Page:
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LaFauci v. N.H. Dept. of Corrections

United States District Court, D. New Hampshire
Jun 5, 2001
Civil No. 99-253-M (D.N.H. Jun. 5, 2001)


Civil No. 99-253-M

June 5, 2001


Anthony LaFauci is a New Hampshire state inmate, formerly housed at the New Hampshire State Prison. He has, however, been transferred out of the State and is currently being detained at a correctional facility in Massachusetts. His detention in New Hampshire appears to have been an eventful one and spawned a number of civil suits; to date, LaFauci has filed at least five cases in this court relating in some way to the conditions of his confinement and the manner in which he was treated during his stay in New Hampshire.

In this proceeding, he seeks damages from numerous defendants for alleged violations of his Eighth Amendment rights and various state common law torts. By prior order, most of LaFauci's claims against the majority of the named defendants were dismissed for failure to state a claim. See 42 U.S.C. § 1997e(c)(2) ("In the event that a claim is, on its face, frivolous, malicious, fails to state a claim upon which relief can be granted, or seeks monetary relief from a defendant who is immune from such relief, the court may dismiss the underlying claim without first requiring the exhaustion of administrative remedies."). What remains is a single Eighth Amendment claim against defendants Kenneth Gorski, Lee Morrison, Bert Morrison, A.J. Williams, Walter Davies, Charles Ward, and a Doe defendant, as well as a common law claim for assault and battery arising out of the same events giving rise to the Eighth Amendment claim. Defendants move for summary judgment. LaFauci objects.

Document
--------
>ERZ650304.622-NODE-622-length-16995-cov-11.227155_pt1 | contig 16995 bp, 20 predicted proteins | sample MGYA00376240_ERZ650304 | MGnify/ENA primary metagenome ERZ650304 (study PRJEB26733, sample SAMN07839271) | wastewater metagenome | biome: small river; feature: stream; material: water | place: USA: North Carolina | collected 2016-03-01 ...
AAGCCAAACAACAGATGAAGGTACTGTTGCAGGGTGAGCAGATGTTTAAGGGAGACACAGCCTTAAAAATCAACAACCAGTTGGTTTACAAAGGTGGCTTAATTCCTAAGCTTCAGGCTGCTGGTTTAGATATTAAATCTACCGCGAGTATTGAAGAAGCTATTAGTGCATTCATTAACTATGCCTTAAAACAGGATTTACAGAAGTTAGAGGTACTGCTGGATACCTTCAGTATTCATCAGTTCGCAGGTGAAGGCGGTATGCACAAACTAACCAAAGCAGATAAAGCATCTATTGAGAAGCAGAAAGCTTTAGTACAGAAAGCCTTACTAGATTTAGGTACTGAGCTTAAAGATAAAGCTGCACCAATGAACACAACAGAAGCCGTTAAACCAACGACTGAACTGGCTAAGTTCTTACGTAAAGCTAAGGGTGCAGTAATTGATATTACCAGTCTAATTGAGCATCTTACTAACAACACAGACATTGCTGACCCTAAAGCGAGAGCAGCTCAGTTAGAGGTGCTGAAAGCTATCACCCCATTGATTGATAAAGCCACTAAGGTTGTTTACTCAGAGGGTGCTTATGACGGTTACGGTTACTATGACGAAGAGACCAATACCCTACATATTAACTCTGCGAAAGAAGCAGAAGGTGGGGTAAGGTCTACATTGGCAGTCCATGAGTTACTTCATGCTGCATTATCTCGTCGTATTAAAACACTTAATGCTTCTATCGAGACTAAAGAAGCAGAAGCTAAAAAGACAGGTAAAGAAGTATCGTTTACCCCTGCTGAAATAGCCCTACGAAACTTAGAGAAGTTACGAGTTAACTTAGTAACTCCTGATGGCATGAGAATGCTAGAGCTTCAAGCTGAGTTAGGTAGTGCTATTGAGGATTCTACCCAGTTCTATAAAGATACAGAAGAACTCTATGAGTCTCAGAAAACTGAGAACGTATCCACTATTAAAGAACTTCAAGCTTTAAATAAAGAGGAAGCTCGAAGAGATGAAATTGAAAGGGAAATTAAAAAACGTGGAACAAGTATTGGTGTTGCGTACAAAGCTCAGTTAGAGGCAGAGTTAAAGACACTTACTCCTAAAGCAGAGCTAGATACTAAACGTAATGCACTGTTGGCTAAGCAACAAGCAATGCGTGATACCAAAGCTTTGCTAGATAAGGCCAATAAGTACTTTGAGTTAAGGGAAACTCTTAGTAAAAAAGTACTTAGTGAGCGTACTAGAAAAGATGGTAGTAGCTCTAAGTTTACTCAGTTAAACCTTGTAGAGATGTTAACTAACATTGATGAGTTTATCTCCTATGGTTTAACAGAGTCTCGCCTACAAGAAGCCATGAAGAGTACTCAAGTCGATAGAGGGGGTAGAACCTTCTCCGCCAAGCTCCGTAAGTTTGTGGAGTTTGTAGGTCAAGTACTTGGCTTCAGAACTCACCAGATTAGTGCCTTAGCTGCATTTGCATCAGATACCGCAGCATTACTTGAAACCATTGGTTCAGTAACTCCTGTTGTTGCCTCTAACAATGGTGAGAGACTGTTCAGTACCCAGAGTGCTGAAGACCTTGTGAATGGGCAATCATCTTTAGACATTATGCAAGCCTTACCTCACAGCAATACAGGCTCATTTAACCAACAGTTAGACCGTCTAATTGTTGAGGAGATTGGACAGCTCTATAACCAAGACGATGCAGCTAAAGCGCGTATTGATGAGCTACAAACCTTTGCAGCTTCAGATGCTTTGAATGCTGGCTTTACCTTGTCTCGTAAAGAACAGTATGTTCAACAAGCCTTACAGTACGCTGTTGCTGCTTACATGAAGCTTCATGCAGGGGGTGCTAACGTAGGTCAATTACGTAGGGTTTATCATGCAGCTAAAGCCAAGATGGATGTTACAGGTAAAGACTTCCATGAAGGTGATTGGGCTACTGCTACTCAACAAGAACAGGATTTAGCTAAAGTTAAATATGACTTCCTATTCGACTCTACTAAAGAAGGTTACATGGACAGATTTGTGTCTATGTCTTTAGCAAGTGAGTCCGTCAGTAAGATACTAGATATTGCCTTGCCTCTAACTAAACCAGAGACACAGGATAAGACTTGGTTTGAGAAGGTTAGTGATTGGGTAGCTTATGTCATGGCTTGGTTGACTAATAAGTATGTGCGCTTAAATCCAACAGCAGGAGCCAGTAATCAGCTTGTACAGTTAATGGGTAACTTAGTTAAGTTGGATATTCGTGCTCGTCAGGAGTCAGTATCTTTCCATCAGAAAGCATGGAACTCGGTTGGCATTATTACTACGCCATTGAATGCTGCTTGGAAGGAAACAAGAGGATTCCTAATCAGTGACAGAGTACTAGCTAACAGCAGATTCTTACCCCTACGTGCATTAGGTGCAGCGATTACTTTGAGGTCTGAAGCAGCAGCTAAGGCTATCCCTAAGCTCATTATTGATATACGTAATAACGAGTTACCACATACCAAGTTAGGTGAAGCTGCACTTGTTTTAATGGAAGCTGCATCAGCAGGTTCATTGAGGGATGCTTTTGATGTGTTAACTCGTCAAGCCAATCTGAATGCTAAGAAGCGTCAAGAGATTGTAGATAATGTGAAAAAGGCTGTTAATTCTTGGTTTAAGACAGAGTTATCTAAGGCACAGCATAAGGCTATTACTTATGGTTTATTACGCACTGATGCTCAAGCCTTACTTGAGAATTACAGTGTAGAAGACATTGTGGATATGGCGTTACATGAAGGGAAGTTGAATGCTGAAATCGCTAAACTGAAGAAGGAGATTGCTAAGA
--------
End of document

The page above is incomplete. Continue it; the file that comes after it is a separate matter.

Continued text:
In light of the Supreme Court's recent decision in Booth v. Churner, ___ U.S. ___, 2001 WL 567712 (May 29, 2001) (copy attached), the State's motion for summary judgment appears to be premature, since LaFauci's complaint does not disclose facts necessary to determine whether it is properly before the court.

42 U.S.C. § 1997e, as amended by the Prison Litigation Reform Act of 1995 ("PLRA"), now provides that:

No action shall be brought with respect to prison conditions under section 1983 of this title, or any other Federal law, by a prisoner confined in any jail, prison, or other correctional facility until such administrative remedies as are available are exhausted.
42 U.S.C. § 1997e(a) (Supp. 2000) (emphasis supplied). The Supreme Court has construed that provision of the PLRA to require that, before filing a federal suit relating to the conditions of his or her confinement (e.g., an Eighth Amendment claim for excessive force), an inmate must exhaust all available administrative processes, even if the inmate seeks, but cannot obtain through those processes, monetary relief. Booth, 2001 WL 567712 at *2 ("The question is whether an inmate seeking only monetary damages must complete a prison administrative process that could provide some sort of relief on the complaint stated, but no money. We hold that he must."). Consequently, the Court affirmed the lower court's dismissal, without prejudice, of Booth's Eighth Amendment claims for failure to exhaust.